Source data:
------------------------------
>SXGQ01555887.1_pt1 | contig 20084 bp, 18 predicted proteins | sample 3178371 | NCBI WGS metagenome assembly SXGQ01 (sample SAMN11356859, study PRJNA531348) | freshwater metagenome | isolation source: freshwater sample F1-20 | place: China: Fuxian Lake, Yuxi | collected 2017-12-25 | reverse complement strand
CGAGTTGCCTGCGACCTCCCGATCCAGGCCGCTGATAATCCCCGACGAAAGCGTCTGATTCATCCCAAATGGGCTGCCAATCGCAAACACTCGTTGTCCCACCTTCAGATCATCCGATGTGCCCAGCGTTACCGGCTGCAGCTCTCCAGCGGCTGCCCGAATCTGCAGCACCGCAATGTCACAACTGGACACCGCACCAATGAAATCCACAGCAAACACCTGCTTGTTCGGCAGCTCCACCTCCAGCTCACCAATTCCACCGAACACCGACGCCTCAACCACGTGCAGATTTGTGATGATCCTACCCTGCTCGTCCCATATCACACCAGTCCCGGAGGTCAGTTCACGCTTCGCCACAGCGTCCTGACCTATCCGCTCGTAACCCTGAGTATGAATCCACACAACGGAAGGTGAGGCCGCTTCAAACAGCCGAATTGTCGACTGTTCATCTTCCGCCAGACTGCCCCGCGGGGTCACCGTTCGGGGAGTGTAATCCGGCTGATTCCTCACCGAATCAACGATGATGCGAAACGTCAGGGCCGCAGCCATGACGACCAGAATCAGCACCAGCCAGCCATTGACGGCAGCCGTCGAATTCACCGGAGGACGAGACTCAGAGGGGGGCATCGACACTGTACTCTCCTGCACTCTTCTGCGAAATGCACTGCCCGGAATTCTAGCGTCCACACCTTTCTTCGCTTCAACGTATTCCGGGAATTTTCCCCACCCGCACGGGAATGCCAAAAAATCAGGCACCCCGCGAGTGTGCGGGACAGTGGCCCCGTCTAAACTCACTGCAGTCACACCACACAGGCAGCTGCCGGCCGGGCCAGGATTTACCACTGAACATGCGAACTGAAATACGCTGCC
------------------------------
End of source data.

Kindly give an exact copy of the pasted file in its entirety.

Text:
>SXGQ01555887.1_pt1 | contig 20084 bp, 18 predicted proteins | sample 3178371 | NCBI WGS metagenome assembly SXGQ01 (sample SAMN11356859, study PRJNA531348) | freshwater metagenome | isolation source: freshwater sample F1-20 | place: China: Fuxian Lake, Yuxi | collected 2017-12-25 | reverse complement strand
CGAGTTGCCTGCGACCTCCCGATCCAGGCCGCTGATAATCCCCGACGAAAGCGTCTGATTCATCCCAAATGGGCTGCCAATCGCAAACACTCGTTGTCCCACCTTCAGATCATCCGATGTGCCCAGCGTTACCGGCTGCAGCTCTCCAGCGGCTGCCCGAATCTGCAGCACCGCAATGTCACAACTGGACACCGCACCAATGAAATCCACAGCAAACACCTGCTTGTTCGGCAGCTCCACCTCCAGCTCACCAATTCCACCGAACACCGACGCCTCAACCACGTGCAGATTTGTGATGATCCTACCCTGCTCGTCCCATATCACACCAGTCCCGGAGGTCAGTTCACGCTTCGCCACAGCGTCCTGACCTATCCGCTCGTAACCCTGAGTATGAATCCACACAACGGAAGGTGAGGCCGCTTCAAACAGCCGAATTGTCGACTGTTCATCTTCCGCCAGACTGCCCCGCGGGGTCACCGTTCGGGGAGTGTAATCCGGCTGATTCCTCACCGAATCAACGATGATGCGAAACGTCAGGGCCGCAGCCATGACGACCAGAATCAGCACCAGCCAGCCATTGACGGCAGCCGTCGAATTCACCGGAGGACGAGACTCAGAGGGGGGCATCGACACTGTACTCTCCTGCACTCTTCTGCGAAATGCACTGCCCGGAATTCTAGCGTCCACACCTTTCTTCGCTTCAACGTATTCCGGGAATTTTCCCCACCCGCACGGGAATGCCAAAAAATCAGGCACCCCGCGAGTGTGCGGGACAGTGGCCCCGTCTAAACTCACTGCAGTCACACCACACAGGCAGCTGCCGGCCGGGCCAGGATTTACCACTGAACATGCGAACTGAAATACGCTGCC